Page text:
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Lithium niobate
Linbo3 Unit Cell.png
CAS number 12031-63-9 Yes check.svgY
PubChem 23665650
Molecular formula LiNbO3
Molar mass 147.846 g/mol
Appearance colorless solid
Density 4.65 g/cm3 [1]
Melting point

1257 °C[1]

Solubility in water None
Band gap 4 eV
Refractive index (nD) 2.007
Crystal structure trigonal
Space group 3m (C3v)
EU Index Not listed
 Yes check.svgY (what is this?)  (verify)
Except where noted otherwise, data are given for materials in their standard state (at 25 °C, 100 kPa)
Infobox references

Lithium niobate (LiNbO3) is a compound of niobium, lithium, and oxygen. Its single crystals are an important material for optical waveguides, mobile phones, optical modulators and various other linear and non-linear optical applications.



Lithium niobate is a colorless solid insoluble in water. It has trigonal crystal system, which lacks inversion symmetry and displays ferroelectricity, Pockels effect, piezoelectric effect, photoelasticity and nonlinear optical polarizability. Lithium niobate has negative uniaxial birefringence which depends slightly on the stoichiometry of the crystal and on temperature. It is transparent for wavelengths between 350 and 5200 nanometers.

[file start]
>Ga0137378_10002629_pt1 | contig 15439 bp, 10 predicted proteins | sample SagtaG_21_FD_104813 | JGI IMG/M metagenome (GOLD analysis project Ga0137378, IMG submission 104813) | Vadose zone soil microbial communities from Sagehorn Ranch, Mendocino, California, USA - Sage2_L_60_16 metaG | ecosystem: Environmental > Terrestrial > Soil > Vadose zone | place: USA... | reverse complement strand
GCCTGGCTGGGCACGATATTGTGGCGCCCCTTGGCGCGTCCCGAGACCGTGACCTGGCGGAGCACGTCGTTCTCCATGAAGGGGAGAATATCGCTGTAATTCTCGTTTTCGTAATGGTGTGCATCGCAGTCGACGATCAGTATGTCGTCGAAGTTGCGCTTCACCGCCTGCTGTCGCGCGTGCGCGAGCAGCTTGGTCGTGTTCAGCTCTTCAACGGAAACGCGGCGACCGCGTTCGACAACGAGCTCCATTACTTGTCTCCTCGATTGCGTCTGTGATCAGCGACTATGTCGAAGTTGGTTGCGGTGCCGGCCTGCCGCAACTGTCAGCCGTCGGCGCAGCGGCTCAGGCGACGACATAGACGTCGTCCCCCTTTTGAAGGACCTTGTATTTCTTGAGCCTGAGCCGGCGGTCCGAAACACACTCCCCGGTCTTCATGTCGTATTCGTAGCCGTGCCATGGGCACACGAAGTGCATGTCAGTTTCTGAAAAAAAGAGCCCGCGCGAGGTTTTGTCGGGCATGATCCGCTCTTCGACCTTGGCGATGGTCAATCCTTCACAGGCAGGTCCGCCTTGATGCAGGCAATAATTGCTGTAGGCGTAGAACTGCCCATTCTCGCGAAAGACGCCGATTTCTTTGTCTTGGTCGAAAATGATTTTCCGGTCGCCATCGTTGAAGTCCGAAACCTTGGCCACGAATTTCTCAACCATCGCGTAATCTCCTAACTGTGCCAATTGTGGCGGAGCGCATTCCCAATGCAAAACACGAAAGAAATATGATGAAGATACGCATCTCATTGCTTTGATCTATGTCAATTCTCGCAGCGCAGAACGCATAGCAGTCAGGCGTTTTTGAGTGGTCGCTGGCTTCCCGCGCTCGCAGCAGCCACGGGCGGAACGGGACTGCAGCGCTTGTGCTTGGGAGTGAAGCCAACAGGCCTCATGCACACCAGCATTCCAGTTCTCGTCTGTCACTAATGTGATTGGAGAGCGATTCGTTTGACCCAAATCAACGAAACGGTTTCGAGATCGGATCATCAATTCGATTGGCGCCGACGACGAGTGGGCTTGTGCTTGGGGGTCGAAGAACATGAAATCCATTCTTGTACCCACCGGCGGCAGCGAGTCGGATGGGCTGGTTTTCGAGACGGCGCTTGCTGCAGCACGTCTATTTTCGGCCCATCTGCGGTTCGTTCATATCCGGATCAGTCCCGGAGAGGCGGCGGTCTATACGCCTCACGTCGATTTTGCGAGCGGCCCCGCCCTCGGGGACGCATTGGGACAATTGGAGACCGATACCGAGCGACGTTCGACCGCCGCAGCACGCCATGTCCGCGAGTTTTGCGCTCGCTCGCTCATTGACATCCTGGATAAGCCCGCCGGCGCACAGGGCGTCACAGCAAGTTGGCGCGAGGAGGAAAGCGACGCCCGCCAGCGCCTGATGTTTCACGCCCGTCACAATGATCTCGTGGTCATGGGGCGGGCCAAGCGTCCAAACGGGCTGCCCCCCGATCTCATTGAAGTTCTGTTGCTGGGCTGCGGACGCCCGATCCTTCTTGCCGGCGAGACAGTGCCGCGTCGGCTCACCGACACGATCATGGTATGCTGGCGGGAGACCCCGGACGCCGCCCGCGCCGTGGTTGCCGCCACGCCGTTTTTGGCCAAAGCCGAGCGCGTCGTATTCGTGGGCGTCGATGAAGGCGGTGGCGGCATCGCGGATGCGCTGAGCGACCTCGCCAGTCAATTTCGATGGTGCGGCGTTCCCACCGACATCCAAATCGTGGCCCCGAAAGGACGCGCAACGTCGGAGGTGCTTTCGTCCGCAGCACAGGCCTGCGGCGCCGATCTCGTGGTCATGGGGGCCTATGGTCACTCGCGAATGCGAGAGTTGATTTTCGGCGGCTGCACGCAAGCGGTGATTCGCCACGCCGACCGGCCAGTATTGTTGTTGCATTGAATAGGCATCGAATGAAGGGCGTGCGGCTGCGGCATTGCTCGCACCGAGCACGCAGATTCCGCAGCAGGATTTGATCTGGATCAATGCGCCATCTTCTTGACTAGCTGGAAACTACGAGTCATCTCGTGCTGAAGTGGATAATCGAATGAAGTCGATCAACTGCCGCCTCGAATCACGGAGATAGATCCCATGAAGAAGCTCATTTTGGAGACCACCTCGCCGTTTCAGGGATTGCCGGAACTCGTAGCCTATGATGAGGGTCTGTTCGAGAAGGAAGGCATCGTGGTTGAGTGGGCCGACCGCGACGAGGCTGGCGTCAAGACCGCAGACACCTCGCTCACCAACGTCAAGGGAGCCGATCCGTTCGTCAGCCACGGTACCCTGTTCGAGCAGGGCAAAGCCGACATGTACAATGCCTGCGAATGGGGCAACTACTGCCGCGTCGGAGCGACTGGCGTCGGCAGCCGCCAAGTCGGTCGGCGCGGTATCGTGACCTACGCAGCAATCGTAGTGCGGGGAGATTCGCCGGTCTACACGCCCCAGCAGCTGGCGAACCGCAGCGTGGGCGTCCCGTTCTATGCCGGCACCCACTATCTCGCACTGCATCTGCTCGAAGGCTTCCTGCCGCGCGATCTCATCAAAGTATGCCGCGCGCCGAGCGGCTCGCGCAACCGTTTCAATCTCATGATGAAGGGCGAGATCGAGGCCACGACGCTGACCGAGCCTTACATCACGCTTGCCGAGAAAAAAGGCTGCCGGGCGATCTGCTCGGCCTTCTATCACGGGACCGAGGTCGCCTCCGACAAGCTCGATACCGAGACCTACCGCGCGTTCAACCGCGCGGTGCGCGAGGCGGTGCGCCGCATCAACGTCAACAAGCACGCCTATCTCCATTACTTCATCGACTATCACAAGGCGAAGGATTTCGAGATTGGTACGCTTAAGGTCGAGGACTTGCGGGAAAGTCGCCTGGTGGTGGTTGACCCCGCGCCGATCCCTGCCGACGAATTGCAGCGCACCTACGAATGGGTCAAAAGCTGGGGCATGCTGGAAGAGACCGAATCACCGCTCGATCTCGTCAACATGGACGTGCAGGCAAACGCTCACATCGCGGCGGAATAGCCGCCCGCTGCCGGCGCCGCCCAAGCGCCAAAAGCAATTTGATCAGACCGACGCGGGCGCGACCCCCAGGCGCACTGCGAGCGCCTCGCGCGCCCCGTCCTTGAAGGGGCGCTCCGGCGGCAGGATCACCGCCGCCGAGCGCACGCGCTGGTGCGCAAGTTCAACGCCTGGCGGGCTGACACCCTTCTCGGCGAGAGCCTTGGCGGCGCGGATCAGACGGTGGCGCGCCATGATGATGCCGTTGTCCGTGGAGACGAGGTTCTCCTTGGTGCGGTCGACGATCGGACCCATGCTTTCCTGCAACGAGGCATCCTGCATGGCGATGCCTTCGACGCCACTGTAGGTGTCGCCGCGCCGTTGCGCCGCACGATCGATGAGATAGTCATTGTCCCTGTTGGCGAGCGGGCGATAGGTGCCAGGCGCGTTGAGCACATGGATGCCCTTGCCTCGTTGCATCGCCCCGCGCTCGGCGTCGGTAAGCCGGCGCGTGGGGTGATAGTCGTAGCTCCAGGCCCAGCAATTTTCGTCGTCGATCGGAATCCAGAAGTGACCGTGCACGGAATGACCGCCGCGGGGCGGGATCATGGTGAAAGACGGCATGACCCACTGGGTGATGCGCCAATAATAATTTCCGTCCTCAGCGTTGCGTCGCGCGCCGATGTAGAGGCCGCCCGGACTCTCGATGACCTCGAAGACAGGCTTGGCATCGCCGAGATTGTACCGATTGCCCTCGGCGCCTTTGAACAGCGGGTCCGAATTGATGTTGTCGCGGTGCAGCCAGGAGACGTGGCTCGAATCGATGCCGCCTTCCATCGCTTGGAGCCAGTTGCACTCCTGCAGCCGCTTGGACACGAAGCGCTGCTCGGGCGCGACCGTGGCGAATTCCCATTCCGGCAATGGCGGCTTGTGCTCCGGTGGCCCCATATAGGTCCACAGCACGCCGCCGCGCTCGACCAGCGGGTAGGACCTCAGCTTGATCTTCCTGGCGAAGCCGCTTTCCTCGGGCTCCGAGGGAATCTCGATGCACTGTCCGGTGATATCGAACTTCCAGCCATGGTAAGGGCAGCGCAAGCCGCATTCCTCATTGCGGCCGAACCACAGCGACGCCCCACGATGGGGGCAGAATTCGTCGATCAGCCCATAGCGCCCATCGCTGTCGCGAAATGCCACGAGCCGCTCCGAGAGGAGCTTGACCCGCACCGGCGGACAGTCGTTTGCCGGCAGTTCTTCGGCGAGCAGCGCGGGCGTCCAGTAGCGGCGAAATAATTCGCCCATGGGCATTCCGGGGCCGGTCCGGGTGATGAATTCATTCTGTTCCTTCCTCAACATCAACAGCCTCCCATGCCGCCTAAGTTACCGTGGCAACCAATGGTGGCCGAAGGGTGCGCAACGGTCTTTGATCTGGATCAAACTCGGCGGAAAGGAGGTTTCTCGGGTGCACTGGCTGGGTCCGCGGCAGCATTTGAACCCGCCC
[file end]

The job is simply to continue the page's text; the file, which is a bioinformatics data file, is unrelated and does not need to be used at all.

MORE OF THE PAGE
Lithium niobate can be doped by magnesium oxide, which increases its resistance to optical damage (also known as photorefractive damage) when doped above the optical damage threshold. Other available dopants are Fe, Zn, Hf, Cu, Gd, Er, Y, Mn and B, creating optical sources that can be modulated by traveling-wave waveguide modulators.


Single crystals of lithium niobate can be grown using the Czochralski process.[2]

Nanoparticles of lithium niobate and niobium pentoxide can be produced in a low-temperature. The complete protocol implies a LiH induced reduction of NbCl5 followed by in situ spontaneous oxidation into low-valence niobium nano-oxides. These niobium oxides are exposed to air atmosphere resulting in pure Nb2O5. Finally, the stable Nb2O5 is converted into lithium niobate LiNbO3 nanoparticles during the controlled hydrolysis of the LiH excess.[3]